Fear of the outie


My sister is having a baby pretty soon and she's terrified that her child might have to go through life with an outie belly button. Is there anything she can do to make sure it is a innie?

-- Josh, Escondido

Unfortunately this innie-outie thing should have come up earlier, when something could have been done about it. By now, the bellybutton die is cast. According to staff quack Dr. Doctor, when the umbilical cord is clamped and cut a inch or so from the baby's body, blood vessels in the cord and the baby's abdomen begin to atrophy. In about five days the stump of the cord falls off, and what's left is the infant's bellybutton for life. The size and shape of the healed umbilicus is genetically determined. There's nothing the obstetrician can do to customize your sister's baby's navel.

If this had been the ultimate in planned pregnancies, many months ago your sister would have lined up all her close relatives and the close relatives of the baby's father, had them hike up their shirts, and taken a bellybutton survey, checking for the ratio of innies to outies. Since the baby will get a 50 percent contribution of genes from each family, she could at least have gotten a good idea of which way the navel would go and could plan accordingly. If the prospective dad was from an all-outie family-- well, she might have reconsidered the whole deal right then.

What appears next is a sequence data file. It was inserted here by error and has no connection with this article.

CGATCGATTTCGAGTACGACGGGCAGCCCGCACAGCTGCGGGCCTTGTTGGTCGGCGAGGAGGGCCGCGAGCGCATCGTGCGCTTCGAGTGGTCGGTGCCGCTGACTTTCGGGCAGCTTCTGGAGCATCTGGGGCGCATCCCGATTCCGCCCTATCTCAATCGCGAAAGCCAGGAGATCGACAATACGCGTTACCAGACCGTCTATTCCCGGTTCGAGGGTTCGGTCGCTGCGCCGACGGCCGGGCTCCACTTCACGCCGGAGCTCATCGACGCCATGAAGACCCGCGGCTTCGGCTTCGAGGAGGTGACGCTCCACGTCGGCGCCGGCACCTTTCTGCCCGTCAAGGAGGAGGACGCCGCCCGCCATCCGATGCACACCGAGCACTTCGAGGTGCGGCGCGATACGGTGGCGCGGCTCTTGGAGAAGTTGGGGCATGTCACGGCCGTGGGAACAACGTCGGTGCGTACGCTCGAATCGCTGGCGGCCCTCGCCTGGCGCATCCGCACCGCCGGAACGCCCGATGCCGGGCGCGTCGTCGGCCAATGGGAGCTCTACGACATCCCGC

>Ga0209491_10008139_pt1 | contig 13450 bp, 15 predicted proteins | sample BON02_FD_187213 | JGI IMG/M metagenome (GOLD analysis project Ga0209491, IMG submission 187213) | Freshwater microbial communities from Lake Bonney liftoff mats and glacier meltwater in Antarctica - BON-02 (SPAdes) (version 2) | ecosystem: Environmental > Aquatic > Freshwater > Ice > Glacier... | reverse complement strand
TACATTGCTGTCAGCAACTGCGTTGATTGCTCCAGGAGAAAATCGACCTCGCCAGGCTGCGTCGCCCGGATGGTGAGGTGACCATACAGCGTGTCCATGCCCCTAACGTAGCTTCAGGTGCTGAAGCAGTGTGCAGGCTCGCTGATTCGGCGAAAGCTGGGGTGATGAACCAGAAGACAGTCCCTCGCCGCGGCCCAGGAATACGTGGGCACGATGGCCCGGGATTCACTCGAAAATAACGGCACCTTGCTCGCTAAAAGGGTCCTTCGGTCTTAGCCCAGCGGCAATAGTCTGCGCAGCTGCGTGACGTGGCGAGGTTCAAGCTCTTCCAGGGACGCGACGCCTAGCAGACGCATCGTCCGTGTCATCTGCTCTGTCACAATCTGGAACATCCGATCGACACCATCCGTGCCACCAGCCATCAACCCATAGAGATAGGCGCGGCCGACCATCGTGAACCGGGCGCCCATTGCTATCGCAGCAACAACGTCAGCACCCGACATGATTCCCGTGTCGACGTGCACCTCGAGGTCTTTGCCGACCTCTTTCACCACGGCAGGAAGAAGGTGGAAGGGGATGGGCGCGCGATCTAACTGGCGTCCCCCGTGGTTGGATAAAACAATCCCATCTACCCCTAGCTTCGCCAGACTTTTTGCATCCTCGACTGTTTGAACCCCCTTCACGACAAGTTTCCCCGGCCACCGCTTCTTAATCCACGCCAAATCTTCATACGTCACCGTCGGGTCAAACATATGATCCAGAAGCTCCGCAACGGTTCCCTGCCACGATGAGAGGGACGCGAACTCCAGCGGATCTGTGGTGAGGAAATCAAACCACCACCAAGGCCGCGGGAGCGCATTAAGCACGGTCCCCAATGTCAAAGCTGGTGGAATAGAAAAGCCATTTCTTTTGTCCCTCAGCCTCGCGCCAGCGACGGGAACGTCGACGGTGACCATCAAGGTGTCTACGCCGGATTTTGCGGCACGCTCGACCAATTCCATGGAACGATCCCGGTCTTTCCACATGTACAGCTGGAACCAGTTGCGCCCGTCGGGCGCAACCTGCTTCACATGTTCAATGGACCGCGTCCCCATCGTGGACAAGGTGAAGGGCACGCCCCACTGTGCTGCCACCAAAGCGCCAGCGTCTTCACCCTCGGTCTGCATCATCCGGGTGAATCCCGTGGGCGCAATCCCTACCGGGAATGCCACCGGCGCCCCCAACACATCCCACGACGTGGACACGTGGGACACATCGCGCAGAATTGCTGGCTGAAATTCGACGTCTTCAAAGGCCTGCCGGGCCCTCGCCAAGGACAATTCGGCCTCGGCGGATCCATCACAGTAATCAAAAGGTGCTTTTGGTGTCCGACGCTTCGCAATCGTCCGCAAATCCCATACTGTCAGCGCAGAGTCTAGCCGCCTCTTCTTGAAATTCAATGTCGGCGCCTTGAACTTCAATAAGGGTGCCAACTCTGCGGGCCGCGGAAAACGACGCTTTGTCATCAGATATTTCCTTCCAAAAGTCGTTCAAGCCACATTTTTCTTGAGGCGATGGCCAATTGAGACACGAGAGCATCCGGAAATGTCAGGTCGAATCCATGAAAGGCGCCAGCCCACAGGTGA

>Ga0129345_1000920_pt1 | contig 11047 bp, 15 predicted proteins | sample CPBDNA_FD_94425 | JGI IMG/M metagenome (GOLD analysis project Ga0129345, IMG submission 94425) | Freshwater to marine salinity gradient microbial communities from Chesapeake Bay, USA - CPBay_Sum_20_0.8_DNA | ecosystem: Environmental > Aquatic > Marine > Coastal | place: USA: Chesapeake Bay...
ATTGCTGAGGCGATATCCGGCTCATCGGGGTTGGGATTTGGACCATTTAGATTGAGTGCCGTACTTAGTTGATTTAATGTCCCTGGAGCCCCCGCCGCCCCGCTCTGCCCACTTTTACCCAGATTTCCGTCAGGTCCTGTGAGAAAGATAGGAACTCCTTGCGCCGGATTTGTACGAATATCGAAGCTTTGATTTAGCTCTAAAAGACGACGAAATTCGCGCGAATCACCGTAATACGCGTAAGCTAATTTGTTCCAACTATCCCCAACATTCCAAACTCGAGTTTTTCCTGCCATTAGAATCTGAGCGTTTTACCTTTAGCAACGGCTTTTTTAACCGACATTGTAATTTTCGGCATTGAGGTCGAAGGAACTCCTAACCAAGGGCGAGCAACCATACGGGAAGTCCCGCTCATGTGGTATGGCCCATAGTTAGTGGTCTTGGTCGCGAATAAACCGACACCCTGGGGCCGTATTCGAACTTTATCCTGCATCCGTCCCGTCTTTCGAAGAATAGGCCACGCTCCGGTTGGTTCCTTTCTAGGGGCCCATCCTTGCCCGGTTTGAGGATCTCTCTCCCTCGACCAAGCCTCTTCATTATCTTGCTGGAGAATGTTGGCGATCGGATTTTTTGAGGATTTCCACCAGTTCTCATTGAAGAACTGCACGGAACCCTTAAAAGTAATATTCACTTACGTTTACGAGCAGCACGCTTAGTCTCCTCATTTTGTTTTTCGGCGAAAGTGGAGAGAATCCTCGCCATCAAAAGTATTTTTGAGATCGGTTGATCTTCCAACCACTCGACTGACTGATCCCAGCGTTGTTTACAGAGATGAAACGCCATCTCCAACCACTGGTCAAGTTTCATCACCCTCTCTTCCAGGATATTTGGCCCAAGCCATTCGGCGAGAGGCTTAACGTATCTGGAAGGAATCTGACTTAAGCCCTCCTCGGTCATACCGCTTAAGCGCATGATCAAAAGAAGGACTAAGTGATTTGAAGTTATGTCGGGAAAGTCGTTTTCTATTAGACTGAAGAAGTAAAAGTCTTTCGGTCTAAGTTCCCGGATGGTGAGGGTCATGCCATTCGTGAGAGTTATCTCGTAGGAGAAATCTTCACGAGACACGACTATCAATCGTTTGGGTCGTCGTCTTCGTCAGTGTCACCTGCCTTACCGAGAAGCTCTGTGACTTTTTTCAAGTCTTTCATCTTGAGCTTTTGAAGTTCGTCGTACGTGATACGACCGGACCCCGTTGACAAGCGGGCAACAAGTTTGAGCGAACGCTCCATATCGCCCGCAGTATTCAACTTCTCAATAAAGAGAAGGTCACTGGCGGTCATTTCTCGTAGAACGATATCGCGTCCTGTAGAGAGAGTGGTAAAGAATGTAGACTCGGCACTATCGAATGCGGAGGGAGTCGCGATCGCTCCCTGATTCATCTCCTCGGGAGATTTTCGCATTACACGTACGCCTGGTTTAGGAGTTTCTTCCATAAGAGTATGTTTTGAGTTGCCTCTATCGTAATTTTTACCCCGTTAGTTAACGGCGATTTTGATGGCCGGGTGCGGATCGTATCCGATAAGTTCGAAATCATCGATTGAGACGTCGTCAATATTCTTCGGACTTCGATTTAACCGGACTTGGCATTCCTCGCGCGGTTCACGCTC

But since the deed is done, I'd recommend your sister start nosing around Beverly Hills for a cosmetic surgeon who specializes in sculpting navels. I'm sure there's one out there somewhere. Oh, yeah�that'll be $300 for the house call, Josh.

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